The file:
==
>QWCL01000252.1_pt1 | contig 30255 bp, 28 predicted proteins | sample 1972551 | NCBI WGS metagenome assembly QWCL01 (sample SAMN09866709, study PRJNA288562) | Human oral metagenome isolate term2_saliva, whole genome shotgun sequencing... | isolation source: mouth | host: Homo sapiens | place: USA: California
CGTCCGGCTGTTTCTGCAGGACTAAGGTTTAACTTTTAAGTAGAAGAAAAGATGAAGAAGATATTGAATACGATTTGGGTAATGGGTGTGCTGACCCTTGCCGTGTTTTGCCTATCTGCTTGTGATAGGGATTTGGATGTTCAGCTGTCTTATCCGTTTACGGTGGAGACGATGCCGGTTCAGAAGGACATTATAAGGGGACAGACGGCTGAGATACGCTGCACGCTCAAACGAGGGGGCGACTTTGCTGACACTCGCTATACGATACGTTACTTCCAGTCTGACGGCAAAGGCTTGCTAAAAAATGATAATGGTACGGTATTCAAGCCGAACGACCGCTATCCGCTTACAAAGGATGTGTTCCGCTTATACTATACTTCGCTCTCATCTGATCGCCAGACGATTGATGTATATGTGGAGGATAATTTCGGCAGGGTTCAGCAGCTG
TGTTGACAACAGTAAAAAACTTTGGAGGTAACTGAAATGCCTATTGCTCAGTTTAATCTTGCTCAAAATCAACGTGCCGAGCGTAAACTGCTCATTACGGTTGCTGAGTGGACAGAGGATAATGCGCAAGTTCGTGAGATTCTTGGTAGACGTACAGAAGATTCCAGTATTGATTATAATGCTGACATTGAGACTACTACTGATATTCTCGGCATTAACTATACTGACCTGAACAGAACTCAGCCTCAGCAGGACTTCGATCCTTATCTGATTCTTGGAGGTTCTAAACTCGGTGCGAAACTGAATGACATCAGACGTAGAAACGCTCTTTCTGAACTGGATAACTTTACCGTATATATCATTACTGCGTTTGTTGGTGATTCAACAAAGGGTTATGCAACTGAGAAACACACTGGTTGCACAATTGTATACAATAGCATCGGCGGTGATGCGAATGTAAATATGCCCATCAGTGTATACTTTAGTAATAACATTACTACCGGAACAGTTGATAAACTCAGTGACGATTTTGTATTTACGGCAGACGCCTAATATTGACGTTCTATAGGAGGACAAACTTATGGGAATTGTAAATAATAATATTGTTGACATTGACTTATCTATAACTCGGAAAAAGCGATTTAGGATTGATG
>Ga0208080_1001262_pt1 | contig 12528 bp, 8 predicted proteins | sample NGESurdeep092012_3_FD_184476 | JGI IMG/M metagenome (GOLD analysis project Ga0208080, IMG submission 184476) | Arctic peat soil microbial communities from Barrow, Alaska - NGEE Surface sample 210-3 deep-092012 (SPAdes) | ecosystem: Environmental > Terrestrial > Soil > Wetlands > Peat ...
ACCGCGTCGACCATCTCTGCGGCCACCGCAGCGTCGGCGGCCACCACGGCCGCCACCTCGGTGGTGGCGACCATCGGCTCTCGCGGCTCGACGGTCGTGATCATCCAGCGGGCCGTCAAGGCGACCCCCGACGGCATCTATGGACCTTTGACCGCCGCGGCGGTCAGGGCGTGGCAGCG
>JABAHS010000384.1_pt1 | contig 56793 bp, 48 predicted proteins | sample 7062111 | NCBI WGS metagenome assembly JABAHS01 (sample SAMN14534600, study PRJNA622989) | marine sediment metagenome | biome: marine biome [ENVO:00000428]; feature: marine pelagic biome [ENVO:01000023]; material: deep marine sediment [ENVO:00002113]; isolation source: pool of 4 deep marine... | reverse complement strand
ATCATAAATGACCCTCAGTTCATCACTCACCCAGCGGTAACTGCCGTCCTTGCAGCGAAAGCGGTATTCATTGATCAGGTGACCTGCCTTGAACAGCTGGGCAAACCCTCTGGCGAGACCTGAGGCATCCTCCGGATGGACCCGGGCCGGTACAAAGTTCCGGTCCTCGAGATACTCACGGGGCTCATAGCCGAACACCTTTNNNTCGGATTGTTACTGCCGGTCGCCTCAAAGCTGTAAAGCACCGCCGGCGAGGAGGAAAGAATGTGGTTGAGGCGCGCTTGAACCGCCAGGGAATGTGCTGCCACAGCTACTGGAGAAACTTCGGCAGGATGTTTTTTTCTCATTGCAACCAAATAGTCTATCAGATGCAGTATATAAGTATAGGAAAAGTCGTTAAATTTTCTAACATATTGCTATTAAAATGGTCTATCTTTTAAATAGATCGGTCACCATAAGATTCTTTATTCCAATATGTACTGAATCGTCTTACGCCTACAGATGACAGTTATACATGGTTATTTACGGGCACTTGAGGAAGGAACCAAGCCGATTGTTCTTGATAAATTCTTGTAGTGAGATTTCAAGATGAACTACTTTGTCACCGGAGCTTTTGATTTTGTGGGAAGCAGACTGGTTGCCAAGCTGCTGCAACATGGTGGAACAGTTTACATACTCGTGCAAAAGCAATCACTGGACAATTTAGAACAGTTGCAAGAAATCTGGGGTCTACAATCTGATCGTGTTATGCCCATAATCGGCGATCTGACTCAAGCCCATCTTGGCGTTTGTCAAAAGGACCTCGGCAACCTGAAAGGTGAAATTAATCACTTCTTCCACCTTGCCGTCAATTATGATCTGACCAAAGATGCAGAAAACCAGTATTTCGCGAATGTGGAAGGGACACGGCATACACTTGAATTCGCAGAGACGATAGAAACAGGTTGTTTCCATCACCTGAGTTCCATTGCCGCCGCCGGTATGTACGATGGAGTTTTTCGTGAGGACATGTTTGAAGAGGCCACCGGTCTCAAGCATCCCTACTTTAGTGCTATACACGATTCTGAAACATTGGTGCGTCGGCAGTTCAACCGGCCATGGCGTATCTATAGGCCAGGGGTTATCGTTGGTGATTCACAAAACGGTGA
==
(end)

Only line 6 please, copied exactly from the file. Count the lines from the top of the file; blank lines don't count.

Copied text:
>JABAHS010000384.1_pt1 | contig 56793 bp, 48 predicted proteins | sample 7062111 | NCBI WGS metagenome assembly JABAHS01 (sample SAMN14534600, study PRJNA622989) | marine sediment metagenome | biome: marine biome [ENVO:00000428]; feature: marine pelagic biome [ENVO:01000023]; material: deep marine sediment [ENVO:00002113]; isolation source: pool of 4 deep marine... | reverse complement strand